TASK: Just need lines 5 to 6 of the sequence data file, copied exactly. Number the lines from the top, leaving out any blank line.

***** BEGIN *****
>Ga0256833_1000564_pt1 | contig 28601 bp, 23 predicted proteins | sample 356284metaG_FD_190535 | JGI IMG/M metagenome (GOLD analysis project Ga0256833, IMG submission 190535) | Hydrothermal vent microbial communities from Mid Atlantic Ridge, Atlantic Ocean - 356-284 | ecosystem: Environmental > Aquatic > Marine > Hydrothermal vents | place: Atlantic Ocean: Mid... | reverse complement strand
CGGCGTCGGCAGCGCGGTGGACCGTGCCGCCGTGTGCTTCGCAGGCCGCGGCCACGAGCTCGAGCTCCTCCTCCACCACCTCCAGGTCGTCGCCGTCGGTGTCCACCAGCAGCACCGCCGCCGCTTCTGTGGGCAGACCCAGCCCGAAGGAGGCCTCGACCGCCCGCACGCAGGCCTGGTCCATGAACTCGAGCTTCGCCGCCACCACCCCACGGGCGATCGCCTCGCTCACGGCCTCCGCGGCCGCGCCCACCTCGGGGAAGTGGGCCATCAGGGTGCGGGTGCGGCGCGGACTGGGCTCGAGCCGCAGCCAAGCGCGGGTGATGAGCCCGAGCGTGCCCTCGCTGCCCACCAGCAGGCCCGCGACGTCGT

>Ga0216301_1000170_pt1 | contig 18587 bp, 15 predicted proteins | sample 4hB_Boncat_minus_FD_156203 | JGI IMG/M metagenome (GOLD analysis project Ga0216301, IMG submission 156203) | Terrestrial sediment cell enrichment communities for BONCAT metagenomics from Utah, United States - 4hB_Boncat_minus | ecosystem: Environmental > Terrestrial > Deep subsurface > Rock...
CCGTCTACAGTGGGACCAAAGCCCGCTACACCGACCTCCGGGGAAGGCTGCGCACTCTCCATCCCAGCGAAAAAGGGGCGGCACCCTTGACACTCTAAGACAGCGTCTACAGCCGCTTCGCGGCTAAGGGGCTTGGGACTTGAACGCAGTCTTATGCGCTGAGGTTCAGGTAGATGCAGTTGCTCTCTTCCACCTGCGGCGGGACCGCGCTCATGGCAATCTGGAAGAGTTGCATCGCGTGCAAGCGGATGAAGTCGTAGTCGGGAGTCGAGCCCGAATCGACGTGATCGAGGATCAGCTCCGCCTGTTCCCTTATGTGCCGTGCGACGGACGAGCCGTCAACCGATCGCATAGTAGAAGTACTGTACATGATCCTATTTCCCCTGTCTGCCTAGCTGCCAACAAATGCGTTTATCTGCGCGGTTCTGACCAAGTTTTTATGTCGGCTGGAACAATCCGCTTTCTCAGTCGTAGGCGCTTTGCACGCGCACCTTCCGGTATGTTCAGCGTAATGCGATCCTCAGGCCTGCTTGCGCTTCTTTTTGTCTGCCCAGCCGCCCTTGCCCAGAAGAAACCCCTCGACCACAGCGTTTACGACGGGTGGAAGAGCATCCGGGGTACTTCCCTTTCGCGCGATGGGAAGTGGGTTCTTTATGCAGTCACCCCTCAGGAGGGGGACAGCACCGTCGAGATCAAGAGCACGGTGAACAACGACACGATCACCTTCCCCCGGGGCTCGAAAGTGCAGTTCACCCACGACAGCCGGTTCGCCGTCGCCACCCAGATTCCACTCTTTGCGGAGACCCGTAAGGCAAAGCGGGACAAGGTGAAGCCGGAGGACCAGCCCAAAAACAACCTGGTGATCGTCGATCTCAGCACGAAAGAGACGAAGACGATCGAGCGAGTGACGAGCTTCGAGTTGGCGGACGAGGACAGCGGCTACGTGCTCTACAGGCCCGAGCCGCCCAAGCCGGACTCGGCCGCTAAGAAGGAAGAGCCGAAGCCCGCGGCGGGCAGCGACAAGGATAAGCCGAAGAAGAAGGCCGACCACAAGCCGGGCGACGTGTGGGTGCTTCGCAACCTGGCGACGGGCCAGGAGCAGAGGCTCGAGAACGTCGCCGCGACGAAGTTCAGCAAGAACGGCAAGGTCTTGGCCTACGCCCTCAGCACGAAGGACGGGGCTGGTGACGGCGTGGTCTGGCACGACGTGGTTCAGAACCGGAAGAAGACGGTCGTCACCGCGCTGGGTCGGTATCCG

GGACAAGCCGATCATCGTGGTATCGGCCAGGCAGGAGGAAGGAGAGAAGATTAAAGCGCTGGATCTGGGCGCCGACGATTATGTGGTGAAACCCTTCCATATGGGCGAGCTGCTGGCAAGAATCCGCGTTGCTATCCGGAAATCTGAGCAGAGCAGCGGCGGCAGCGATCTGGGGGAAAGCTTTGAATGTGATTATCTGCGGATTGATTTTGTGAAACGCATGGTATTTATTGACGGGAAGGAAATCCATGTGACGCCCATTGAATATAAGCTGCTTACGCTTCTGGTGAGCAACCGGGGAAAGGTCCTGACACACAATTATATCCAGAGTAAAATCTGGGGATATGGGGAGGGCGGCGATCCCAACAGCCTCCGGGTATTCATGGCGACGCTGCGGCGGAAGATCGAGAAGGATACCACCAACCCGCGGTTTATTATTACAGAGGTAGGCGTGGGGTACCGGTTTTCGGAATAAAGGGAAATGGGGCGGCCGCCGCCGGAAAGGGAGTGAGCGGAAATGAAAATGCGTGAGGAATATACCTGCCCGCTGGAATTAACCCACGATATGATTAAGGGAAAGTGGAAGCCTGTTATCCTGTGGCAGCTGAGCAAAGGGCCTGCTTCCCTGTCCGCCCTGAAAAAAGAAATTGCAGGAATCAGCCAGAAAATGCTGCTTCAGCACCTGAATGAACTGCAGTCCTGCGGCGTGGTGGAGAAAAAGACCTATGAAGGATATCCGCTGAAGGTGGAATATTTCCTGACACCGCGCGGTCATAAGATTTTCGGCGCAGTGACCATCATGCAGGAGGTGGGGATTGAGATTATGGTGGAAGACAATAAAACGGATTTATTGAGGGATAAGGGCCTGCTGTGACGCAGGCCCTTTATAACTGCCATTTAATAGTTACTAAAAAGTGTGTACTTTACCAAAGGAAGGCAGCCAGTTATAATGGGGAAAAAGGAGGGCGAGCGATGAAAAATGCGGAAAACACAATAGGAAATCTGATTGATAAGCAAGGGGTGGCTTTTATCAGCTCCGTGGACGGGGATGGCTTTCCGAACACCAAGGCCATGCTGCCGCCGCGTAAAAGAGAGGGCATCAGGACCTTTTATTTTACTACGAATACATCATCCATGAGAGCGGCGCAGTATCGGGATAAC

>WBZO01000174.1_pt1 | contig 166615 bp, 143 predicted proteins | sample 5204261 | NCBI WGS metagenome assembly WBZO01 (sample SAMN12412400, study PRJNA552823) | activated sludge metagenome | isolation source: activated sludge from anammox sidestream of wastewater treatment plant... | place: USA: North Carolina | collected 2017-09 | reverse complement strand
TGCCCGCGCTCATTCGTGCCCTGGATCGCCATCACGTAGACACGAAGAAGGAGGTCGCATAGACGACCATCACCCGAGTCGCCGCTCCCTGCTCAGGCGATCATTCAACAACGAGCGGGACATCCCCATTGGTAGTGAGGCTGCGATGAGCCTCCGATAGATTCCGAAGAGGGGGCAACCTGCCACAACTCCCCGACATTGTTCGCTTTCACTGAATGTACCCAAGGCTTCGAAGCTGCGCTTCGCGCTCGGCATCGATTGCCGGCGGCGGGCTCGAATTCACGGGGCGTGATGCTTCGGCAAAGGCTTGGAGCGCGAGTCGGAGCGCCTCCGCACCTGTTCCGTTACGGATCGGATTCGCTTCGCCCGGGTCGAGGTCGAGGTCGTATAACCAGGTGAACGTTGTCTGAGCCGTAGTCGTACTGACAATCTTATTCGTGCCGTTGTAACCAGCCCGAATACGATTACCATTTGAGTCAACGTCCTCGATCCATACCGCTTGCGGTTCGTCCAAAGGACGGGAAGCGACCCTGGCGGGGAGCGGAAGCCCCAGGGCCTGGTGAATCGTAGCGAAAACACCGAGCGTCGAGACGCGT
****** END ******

GGACAAGCCGATCATCGTGGTATCGGCCAGGCAGGAGGAAGGAGAGAAGATTAAAGCGCTGGATCTGGGCGCCGACGATTATGTGGTGAAACCCTTCCATATGGGCGAGCTGCTGGCAAGAATCCGCGTTGCTATCCGGAAATCTGAGCAGAGCAGCGGCGGCAGCGATCTGGGGGAAAGCTTTGAATGTGATTATCTGCGGATTGATTTTGTGAAACGCATGGTATTTATTGACGGGAAGGAAATCCATGTGACGCCCATTGAATATAAGCTGCTTACGCTTCTGGTGAGCAACCGGGGAAAGGTCCTGACACACAATTATATCCAGAGTAAAATCTGGGGATATGGGGAGGGCGGCGATCCCAACAGCCTCCGGGTATTCATGGCGACGCTGCGGCGGAAGATCGAGAAGGATACCACCAACCCGCGGTTTATTATTACAGAGGTAGGCGTGGGGTACCGGTTTTCGGAATAAAGGGAAATGGGGCGGCCGCCGCCGGAAAGGGAGTGAGCGGAAATGAAAATGCGTGAGGAATATACCTGCCCGCTGGAATTAACCCACGATATGATTAAGGGAAAGTGGAAGCCTGTTATCCTGTGGCAGCTGAGCAAAGGGCCTGCTTCCCTGTCCGCCCTGAAAAAAGAAATTGCAGGAATCAGCCAGAAAATGCTGCTTCAGCACCTGAATGAACTGCAGTCCTGCGGCGTGGTGGAGAAAAAGACCTATGAAGGATATCCGCTGAAGGTGGAATATTTCCTGACACCGCGCGGTCATAAGATTTTCGGCGCAGTGACCATCATGCAGGAGGTGGGGATTGAGATTATGGTGGAAGACAATAAAACGGATTTATTGAGGGATAAGGGCCTGCTGTGACGCAGGCCCTTTATAACTGCCATTTAATAGTTACTAAAAAGTGTGTACTTTACCAAAGGAAGGCAGCCAGTTATAATGGGGAAAAAGGAGGGCGAGCGATGAAAAATGCGGAAAACACAATAGGAAATCTGATTGATAAGCAAGGGGTGGCTTTTATCAGCTCCGTGGACGGGGATGGCTTTCCGAACACCAAGGCCATGCTGCCGCCGCGTAAAAGAGAGGGCATCAGGACCTTTTATTTTACTACGAATACATCATCCATGAGAGCGGCGCAGTATCGGGATAAC

>WBZO01000174.1_pt1 | contig 166615 bp, 143 predicted proteins | sample 5204261 | NCBI WGS metagenome assembly WBZO01 (sample SAMN12412400, study PRJNA552823) | activated sludge metagenome | isolation source: activated sludge from anammox sidestream of wastewater treatment plant... | place: USA: North Carolina | collected 2017-09 | reverse complement strand